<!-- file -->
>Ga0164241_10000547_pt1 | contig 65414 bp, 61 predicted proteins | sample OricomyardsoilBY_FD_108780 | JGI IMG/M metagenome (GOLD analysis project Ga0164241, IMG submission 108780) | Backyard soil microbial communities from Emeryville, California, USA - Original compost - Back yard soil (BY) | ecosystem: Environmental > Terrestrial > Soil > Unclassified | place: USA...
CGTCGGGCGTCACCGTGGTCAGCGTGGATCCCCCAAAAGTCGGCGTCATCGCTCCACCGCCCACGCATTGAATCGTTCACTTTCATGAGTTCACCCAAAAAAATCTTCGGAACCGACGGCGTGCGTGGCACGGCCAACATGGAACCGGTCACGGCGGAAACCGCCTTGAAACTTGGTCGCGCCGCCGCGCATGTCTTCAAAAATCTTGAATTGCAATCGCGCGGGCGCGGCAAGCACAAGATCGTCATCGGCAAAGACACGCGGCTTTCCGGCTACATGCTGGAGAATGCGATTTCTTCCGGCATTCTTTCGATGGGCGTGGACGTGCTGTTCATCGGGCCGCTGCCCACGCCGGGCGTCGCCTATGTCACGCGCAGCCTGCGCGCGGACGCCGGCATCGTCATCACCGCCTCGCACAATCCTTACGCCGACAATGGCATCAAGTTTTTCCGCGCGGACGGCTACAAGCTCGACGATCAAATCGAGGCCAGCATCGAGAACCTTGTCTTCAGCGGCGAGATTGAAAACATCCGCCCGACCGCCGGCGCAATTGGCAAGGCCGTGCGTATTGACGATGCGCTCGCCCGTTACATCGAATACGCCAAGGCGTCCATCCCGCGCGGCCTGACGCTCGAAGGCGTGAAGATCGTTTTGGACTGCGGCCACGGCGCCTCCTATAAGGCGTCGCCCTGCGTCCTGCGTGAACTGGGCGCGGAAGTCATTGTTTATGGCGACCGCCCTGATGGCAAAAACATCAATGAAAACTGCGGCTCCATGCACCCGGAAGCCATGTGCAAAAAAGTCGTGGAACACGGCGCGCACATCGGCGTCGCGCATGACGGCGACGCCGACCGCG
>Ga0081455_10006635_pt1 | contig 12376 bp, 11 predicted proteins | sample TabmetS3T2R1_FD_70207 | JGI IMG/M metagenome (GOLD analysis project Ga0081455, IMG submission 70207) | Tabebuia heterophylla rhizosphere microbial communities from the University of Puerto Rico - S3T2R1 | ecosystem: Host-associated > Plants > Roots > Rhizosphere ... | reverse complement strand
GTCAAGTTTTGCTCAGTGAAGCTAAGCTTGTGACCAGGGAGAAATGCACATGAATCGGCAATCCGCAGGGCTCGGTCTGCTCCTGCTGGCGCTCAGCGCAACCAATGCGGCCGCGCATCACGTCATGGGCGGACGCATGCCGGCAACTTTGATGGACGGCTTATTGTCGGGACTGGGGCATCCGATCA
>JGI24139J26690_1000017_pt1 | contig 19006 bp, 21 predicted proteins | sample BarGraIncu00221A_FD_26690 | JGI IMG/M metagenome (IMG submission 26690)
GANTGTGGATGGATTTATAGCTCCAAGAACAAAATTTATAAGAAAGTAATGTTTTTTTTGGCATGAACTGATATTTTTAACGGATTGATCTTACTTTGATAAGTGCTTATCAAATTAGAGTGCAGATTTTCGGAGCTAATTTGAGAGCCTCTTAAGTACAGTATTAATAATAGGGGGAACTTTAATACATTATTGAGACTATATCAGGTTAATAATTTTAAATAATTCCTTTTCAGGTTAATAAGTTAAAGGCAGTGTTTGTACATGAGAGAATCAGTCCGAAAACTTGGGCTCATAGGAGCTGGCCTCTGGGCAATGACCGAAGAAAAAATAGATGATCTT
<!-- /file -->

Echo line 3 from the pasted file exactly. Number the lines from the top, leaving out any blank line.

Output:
>Ga0081455_10006635_pt1 | contig 12376 bp, 11 predicted proteins | sample TabmetS3T2R1_FD_70207 | JGI IMG/M metagenome (GOLD analysis project Ga0081455, IMG submission 70207) | Tabebuia heterophylla rhizosphere microbial communities from the University of Puerto Rico - S3T2R1 | ecosystem: Host-associated > Plants > Roots > Rhizosphere ... | reverse complement strand